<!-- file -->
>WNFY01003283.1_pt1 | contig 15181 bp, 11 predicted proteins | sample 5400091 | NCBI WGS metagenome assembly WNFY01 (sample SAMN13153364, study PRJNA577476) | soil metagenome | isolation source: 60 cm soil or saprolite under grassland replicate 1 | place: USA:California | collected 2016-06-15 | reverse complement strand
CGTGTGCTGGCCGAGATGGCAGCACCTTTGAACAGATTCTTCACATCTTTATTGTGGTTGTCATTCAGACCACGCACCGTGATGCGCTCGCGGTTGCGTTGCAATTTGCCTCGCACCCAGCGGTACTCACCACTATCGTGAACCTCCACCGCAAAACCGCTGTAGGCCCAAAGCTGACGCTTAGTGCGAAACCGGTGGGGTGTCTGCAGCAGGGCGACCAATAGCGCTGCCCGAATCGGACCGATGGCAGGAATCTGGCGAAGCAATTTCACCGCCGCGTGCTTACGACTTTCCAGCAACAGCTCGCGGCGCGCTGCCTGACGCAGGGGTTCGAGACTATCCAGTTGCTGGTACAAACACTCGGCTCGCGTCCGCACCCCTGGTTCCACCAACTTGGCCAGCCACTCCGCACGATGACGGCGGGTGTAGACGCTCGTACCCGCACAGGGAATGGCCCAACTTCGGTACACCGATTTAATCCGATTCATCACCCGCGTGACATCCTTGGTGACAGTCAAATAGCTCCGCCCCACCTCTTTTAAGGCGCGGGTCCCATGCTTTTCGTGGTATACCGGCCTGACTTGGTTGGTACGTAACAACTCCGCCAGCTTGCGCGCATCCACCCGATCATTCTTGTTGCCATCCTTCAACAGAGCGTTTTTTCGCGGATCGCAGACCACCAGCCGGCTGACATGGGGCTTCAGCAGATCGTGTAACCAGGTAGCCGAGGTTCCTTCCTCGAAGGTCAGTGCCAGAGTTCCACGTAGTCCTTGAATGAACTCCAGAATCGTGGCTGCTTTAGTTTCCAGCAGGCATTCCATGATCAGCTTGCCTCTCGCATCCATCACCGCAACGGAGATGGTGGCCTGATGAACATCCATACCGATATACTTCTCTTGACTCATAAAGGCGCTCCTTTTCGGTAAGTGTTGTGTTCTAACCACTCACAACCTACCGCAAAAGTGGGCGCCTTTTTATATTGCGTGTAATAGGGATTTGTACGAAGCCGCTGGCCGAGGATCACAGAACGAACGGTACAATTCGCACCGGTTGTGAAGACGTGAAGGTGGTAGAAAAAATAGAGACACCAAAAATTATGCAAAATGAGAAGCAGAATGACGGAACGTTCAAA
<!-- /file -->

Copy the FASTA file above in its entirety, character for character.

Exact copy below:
>WNFY01003283.1_pt1 | contig 15181 bp, 11 predicted proteins | sample 5400091 | NCBI WGS metagenome assembly WNFY01 (sample SAMN13153364, study PRJNA577476) | soil metagenome | isolation source: 60 cm soil or saprolite under grassland replicate 1 | place: USA:California | collected 2016-06-15 | reverse complement strand
CGTGTGCTGGCCGAGATGGCAGCACCTTTGAACAGATTCTTCACATCTTTATTGTGGTTGTCATTCAGACCACGCACCGTGATGCGCTCGCGGTTGCGTTGCAATTTGCCTCGCACCCAGCGGTACTCACCACTATCGTGAACCTCCACCGCAAAACCGCTGTAGGCCCAAAGCTGACGCTTAGTGCGAAACCGGTGGGGTGTCTGCAGCAGGGCGACCAATAGCGCTGCCCGAATCGGACCGATGGCAGGAATCTGGCGAAGCAATTTCACCGCCGCGTGCTTACGACTTTCCAGCAACAGCTCGCGGCGCGCTGCCTGACGCAGGGGTTCGAGACTATCCAGTTGCTGGTACAAACACTCGGCTCGCGTCCGCACCCCTGGTTCCACCAACTTGGCCAGCCACTCCGCACGATGACGGCGGGTGTAGACGCTCGTACCCGCACAGGGAATGGCCCAACTTCGGTACACCGATTTAATCCGATTCATCACCCGCGTGACATCCTTGGTGACAGTCAAATAGCTCCGCCCCACCTCTTTTAAGGCGCGGGTCCCATGCTTTTCGTGGTATACCGGCCTGACTTGGTTGGTACGTAACAACTCCGCCAGCTTGCGCGCATCCACCCGATCATTCTTGTTGCCATCCTTCAACAGAGCGTTTTTTCGCGGATCGCAGACCACCAGCCGGCTGACATGGGGCTTCAGCAGATCGTGTAACCAGGTAGCCGAGGTTCCTTCCTCGAAGGTCAGTGCCAGAGTTCCACGTAGTCCTTGAATGAACTCCAGAATCGTGGCTGCTTTAGTTTCCAGCAGGCATTCCATGATCAGCTTGCCTCTCGCATCCATCACCGCAACGGAGATGGTGGCCTGATGAACATCCATACCGATATACTTCTCTTGACTCATAAAGGCGCTCCTTTTCGGTAAGTGTTGTGTTCTAACCACTCACAACCTACCGCAAAAGTGGGCGCCTTTTTATATTGCGTGTAATAGGGATTTGTACGAAGCCGCTGGCCGAGGATCACAGAACGAACGGTACAATTCGCACCGGTTGTGAAGACGTGAAGGTGGTAGAAAAAATAGAGACACCAAAAATTATGCAAAATGAGAAGCAGAATGACGGAACGTTCAAA